Naschitti Elementary School hosts first indigenous cultural exposé

By Chrissy Largo
Special to the Times

NASCHITTI, N.M.

After spending years listening to discussions on governmental development and getting to know other Navajo scholars, Dwight Largie of Naschitti, N.M., knew that now was an opportune time to help organize and develop a unique weeklong Navajo culturally inspired event called the “Naabaahii Bi’ Style Bee Haz’aanii Exposé,” translated to “Warrior/Innovator’s Style Today Exposé.”

Special to the Times | Chrissy Largo During a classroom demonstration on pottery-making and architecture, a Naschitti Elementary student gazes through a miniature wooden-structured building that presenter Brandon Ortiz constructed as a school project at Alburquerque’s University of New Mexico to show the “bones” of a building, to give the students an idea of how a building is constructed and designed.

Special to the Times | Chrissy Largo
During a classroom demonstration on pottery-making and architecture, a Naschitti Elementary student gazes through a miniature wooden-structured building that presenter Brandon Ortiz constructed as a school project at Alburquerque’s University of New Mexico to show the “bones” of a building, to give the students an idea of how a building is constructed and designed.

The event was held Nov.14-18 at Naschitti Elementary School, a public school comprising grades pre-kindergarten to fifth.

Drawing in over 500 people over five days, it was created to promote empowerment and self-identity through Navajo cultural influences ranging from clothing styles (from ancestral to modern day eras) to activities on Navajo cultural teachings such as the role of a naabaahii, or warrior.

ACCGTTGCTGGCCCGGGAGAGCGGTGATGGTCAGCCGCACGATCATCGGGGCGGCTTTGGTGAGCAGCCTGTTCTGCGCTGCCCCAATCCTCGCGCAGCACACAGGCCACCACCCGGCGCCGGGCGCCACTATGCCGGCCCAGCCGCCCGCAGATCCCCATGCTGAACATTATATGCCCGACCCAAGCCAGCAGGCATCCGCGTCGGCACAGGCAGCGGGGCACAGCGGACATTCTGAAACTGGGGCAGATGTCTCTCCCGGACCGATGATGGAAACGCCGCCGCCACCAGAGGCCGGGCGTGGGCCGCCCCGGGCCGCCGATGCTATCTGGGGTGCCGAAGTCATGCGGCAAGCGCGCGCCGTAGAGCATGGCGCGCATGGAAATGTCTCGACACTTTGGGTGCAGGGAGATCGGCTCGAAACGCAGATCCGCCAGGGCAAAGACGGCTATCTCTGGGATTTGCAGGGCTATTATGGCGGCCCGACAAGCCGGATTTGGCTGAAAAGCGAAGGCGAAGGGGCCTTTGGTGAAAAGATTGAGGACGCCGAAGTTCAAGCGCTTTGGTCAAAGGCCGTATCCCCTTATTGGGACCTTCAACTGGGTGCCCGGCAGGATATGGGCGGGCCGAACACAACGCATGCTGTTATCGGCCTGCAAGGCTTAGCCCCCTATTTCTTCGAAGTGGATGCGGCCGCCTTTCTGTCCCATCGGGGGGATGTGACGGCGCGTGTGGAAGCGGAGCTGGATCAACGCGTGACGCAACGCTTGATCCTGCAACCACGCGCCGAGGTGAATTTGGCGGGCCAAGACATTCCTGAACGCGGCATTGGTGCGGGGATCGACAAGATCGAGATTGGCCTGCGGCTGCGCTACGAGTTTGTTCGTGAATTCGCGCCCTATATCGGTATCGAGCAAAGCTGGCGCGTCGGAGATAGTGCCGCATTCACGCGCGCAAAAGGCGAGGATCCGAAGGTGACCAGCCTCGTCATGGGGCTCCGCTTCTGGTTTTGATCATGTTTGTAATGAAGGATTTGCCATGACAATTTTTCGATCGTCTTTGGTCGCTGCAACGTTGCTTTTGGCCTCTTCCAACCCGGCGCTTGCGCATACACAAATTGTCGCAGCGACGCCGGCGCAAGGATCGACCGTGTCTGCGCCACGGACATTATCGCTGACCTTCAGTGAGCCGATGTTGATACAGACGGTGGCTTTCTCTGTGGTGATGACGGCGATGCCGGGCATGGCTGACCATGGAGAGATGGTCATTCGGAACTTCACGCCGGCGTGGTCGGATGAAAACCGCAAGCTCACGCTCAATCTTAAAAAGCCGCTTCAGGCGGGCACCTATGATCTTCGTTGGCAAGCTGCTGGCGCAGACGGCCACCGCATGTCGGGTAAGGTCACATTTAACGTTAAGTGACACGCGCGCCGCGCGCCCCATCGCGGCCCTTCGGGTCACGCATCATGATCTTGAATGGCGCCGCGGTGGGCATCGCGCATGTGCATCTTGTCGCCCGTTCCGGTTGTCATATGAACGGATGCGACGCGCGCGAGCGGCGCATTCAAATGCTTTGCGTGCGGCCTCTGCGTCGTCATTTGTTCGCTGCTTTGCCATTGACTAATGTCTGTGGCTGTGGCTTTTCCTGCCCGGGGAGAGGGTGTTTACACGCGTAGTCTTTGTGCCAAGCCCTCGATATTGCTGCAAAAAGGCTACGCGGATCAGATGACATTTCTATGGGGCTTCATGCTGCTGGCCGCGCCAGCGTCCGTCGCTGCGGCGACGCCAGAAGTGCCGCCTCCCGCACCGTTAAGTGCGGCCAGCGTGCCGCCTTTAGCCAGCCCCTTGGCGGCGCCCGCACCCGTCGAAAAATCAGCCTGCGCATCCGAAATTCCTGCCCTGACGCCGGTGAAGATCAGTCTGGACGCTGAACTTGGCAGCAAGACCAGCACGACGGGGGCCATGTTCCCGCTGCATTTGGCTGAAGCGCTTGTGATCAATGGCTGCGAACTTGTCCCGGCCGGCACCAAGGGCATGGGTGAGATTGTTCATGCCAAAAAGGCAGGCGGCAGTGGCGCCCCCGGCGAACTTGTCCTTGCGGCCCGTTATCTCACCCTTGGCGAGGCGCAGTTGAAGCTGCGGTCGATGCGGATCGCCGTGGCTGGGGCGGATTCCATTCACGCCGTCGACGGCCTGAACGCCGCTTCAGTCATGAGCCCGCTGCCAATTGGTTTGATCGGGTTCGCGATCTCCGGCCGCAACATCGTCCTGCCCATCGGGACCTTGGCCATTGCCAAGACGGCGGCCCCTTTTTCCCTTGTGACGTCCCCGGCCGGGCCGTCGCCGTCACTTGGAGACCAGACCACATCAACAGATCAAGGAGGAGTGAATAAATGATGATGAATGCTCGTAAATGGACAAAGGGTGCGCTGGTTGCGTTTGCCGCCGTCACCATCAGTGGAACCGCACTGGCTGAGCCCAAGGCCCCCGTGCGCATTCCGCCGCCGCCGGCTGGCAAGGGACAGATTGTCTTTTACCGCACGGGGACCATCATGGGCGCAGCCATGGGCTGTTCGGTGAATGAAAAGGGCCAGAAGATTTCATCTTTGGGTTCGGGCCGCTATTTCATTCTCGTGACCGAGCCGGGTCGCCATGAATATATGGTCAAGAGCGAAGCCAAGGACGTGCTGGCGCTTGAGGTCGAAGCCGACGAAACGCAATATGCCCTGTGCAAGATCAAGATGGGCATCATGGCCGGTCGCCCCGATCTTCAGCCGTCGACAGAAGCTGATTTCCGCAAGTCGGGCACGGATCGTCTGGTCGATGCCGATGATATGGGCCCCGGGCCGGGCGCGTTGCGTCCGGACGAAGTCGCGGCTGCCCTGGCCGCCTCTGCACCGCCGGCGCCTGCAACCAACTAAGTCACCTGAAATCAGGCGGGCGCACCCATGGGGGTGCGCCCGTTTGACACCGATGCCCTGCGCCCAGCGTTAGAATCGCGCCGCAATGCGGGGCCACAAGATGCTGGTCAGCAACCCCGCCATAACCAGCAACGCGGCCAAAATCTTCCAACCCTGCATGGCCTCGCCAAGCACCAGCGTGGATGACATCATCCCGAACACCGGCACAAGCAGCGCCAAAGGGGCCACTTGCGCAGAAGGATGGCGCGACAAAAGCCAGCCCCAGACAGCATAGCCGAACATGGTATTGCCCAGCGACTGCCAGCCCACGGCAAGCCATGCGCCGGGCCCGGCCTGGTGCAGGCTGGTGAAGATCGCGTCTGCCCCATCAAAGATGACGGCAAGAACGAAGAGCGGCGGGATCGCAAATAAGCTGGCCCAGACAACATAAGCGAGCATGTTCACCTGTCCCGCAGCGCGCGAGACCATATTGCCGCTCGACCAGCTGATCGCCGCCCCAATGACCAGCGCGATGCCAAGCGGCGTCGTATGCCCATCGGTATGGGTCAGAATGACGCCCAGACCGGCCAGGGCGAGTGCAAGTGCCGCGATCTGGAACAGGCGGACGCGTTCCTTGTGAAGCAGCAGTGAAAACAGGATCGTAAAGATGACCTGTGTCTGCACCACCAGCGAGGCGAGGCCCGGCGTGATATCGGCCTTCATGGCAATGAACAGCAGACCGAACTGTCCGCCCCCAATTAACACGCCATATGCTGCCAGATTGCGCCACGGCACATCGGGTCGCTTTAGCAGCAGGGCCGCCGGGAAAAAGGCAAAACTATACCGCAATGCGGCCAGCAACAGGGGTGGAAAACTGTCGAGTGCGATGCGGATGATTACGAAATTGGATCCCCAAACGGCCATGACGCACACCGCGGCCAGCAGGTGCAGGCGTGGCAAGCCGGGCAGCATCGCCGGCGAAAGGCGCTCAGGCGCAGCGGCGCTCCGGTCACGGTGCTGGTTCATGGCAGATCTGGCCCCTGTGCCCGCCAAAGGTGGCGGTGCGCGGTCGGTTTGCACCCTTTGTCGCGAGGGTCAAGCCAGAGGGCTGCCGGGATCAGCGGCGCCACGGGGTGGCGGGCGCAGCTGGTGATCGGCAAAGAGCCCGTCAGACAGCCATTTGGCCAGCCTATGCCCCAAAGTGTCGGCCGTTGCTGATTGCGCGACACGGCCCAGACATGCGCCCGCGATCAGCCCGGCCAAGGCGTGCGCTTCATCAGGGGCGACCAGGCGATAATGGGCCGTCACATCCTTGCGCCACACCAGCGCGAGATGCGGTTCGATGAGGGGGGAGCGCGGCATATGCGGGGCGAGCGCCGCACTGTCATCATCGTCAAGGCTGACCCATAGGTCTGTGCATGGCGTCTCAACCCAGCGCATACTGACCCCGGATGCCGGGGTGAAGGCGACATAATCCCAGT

“We brought the weeklong event to expose the different eras through time to let not only the students at Naschitti, but students who came from other schools be informed through lived experiences,” said Dr. Dave Goldtooth, principal of Naschitti Elementary School.

The five schools that participated in the event were Naschitti Elementary School, Kirtland Elementary School, Eva B. Stokely Elementary School, Ojo Amarillo Elementary School and Shiprock High School. Each school with the help of parents, staff, and their communities, offered its own unique contribution to the event.

Some students showcased their artwork during an arts and craft display night which consisted of a pictorial and exhibit done by the students and parents based on the school’s curriculum.

Other activities included a Silent Gallery, Artisan Market, Kééshjéé, food infusion demonstration, classroom demonstrations on pottery making, silversmithing, bow and arrow making and fashion show that highlighted the works of Navajo fashion designers Orlando Dugi, Shayne Watson, Cynthia Trujillo and Sharon Jim.

Categories: Education